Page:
Former student delivers powerful message of hope

Lisa Duffield, who left RGS forty years ago, returned to deliver a powerful and moving message of hope to current students during a week of well-being activities at the school

A PAST pupil who struggled with depression and suicidal thoughts before turning her life around has returned to her old school to inspire a new generation of students.

Lisa Duffield, who left Ripon Grammar School to move to Australia after her parents’ marriage broke down, now works as a professional therapist, specialising in health and wellbeing.

Her painfully honest and moving talk was one of a number of student well-being activities - including workshops and fitness, yoga and meditation sessions - held throughout the week at the school, which has recently opened a new pastoral care centre.

Ms Duffield told hundreds of lower school students how she was extremely unhappy at home from the age of 14: “My parents’ marriage was breaking down. There was alcohol, arguments and sometimes violence. My schoolwork suffered.”

Things didn’t improve when she moved to Australia with her mother and two younger siblings while her father and two older brothers remained in England.

“I came back to the UK but couldn’t win, wherever I was I had separation anxiety. I turned to comfort eating, which made me feel worse, and started to have suicidal feelings.”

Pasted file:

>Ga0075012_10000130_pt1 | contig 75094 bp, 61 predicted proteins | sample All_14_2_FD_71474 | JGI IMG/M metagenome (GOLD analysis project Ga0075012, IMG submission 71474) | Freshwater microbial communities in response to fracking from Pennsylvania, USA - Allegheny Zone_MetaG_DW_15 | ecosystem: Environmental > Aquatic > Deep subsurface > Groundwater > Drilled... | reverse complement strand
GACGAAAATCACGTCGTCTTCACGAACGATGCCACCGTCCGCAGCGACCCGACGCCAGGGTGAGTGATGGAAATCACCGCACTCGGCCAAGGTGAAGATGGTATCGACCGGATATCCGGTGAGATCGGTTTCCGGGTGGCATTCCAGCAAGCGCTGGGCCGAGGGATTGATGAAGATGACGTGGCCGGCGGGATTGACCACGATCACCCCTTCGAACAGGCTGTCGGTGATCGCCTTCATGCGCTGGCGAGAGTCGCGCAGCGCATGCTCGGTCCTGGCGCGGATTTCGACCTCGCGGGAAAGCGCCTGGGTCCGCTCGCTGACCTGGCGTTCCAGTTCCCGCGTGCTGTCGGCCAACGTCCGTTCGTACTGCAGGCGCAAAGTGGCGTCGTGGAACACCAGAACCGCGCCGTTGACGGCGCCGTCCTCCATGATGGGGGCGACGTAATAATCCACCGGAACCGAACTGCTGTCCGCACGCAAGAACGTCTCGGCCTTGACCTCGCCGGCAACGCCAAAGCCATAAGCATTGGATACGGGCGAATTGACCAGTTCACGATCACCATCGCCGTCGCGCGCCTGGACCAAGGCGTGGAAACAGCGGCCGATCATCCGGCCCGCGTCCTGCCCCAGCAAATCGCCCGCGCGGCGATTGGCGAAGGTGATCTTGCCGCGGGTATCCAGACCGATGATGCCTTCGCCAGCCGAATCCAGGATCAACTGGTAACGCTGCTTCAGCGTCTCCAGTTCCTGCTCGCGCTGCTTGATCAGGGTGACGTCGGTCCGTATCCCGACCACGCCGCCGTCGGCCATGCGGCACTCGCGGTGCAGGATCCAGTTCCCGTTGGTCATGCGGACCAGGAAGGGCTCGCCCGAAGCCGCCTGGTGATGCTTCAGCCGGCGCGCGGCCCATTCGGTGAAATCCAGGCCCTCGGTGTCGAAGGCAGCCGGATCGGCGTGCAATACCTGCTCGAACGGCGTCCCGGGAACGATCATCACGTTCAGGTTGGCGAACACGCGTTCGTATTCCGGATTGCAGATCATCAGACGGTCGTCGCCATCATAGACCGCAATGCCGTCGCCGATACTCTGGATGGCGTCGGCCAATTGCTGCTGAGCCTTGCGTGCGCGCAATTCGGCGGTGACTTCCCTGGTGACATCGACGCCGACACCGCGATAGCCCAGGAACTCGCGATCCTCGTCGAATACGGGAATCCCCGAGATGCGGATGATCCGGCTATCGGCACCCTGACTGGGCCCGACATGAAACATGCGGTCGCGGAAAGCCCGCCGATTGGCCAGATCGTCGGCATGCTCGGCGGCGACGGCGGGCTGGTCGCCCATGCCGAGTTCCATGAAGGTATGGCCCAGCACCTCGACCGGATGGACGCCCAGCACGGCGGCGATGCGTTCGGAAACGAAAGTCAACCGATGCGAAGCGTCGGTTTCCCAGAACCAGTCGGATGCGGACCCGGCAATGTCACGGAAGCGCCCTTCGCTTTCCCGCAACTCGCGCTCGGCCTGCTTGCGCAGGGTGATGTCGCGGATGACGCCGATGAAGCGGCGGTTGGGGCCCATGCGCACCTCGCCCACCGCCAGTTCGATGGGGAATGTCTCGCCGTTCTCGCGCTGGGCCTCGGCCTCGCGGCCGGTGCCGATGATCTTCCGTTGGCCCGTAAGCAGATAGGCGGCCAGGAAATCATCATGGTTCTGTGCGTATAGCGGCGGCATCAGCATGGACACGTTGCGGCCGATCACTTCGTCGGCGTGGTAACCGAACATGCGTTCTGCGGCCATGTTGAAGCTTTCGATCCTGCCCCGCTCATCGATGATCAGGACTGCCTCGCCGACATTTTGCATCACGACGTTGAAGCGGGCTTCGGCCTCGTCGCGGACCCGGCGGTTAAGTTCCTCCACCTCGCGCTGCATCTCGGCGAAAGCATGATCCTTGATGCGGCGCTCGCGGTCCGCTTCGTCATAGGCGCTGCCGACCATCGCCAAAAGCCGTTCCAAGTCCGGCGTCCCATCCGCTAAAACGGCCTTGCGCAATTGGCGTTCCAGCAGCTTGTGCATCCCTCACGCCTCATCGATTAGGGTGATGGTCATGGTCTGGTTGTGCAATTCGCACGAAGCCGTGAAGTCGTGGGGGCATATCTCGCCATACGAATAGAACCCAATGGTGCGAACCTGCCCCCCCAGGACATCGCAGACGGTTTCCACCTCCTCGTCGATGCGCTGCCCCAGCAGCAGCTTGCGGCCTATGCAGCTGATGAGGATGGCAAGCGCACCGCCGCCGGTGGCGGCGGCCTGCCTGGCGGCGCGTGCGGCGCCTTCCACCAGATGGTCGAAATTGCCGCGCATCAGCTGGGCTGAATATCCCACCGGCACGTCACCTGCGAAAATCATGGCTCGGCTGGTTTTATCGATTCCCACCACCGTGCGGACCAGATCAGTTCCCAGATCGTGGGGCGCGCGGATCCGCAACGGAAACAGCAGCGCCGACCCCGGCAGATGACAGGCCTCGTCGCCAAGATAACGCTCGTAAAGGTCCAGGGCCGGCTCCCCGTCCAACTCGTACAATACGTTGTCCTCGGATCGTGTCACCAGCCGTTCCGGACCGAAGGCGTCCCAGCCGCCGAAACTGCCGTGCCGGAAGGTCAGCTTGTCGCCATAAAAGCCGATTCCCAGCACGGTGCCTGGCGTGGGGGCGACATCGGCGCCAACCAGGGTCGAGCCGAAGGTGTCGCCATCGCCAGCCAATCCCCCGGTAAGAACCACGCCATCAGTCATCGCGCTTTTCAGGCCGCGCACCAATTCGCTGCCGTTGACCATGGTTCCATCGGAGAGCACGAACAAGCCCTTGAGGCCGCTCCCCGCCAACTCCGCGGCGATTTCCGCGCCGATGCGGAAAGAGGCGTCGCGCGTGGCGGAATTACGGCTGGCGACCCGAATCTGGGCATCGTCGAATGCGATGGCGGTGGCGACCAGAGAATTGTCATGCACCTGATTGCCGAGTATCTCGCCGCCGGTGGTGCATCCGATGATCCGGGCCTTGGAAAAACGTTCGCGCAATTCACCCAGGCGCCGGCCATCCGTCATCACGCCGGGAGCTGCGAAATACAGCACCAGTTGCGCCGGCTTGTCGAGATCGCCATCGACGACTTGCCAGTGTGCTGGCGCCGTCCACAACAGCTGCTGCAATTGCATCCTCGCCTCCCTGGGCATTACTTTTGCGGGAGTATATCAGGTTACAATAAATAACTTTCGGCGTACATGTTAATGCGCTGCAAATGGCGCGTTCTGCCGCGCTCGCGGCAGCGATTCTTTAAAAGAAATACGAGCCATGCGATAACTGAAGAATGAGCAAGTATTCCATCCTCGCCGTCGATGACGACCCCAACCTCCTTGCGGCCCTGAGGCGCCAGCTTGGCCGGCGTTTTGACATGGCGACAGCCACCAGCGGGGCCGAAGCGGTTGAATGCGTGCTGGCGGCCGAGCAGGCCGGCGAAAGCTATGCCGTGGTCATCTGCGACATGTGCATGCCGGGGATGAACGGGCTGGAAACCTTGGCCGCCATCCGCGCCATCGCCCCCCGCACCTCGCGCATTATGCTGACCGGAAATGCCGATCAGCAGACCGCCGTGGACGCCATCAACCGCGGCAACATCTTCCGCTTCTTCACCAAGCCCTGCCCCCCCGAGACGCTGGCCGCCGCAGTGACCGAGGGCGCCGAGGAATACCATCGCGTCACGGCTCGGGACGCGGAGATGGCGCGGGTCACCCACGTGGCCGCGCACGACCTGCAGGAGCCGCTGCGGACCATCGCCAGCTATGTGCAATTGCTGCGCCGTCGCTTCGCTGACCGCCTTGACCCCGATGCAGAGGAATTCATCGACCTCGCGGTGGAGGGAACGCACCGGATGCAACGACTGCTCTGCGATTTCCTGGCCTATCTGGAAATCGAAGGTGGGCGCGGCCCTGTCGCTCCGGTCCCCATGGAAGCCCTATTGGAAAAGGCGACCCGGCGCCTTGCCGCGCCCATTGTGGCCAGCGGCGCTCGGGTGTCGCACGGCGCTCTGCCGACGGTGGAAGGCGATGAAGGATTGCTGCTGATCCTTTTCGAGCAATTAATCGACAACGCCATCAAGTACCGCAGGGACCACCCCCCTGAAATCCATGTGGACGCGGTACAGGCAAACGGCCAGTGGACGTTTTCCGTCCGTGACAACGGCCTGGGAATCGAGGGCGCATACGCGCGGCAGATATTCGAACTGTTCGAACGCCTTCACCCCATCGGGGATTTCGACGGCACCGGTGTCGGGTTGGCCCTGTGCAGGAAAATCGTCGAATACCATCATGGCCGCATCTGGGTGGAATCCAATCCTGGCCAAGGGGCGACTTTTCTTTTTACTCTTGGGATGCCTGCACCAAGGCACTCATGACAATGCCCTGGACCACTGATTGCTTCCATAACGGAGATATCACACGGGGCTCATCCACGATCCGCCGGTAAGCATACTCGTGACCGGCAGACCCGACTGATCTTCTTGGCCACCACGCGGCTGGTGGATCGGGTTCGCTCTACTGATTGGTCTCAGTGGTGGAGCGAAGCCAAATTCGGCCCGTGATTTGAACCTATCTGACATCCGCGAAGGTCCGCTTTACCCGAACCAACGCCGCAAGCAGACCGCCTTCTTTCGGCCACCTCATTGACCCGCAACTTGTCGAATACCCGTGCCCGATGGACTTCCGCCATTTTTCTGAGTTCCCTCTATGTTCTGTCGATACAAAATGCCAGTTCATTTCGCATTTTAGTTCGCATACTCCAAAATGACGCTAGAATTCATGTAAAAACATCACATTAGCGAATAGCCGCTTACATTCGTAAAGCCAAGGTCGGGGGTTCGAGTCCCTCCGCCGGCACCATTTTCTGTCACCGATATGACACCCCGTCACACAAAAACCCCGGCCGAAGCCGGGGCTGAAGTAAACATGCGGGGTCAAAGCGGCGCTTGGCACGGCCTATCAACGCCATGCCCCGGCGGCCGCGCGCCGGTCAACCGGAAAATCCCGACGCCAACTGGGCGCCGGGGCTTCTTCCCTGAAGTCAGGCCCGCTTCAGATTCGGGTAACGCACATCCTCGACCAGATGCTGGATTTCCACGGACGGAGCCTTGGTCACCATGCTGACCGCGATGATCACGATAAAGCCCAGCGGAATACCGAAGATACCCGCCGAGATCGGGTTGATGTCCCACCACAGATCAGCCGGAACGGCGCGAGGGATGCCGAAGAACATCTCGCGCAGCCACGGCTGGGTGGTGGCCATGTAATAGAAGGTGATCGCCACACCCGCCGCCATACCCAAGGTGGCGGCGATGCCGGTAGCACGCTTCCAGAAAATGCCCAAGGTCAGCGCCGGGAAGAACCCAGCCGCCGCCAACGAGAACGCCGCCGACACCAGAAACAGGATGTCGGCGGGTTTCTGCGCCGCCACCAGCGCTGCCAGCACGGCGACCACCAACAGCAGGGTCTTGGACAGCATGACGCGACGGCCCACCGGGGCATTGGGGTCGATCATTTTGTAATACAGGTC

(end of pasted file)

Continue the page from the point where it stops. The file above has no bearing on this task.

The turning point came when she told friends about her feelings and they advised her to talk to a counsellor, where she got the professional help she desperately needed.

“I am telling you this story to explain to you how you need to reach out. Don’t suffer in silence.”

She said one in four teenagers will suffer mental health issues in any given year: “Stress and anxiety are the most common issues and if these are not addressed, they will get worse.

“Communication is key. If you are struggling, speak to your friends or parents or talk to staff at school. There is lots of help online too.

“And if you have a friend who seems to be struggling, just ask them how they are today. Listen and communicate in a non-judgemental way.”

Deputy head Helen Keelan-Edwards, who has organised a well-being survey of all students at the school in order to help improve mental health provision further, told the pupils: “Take time to care for one another.

“We all have issues and sometimes find it hard to cope. There is no stigma attached to it, so don’t be afraid to get help.”

Students are also raising money for the charity Young Minds by donating £1 to wear novelty ties and socks to school on Friday December 6 and selling £1 RGS ‘Resilience, Growth and Support’ badges.

*Lisa Duffield founded the Lisa Duffield Centre for health and wellbeing in Harrogate. For more information, visit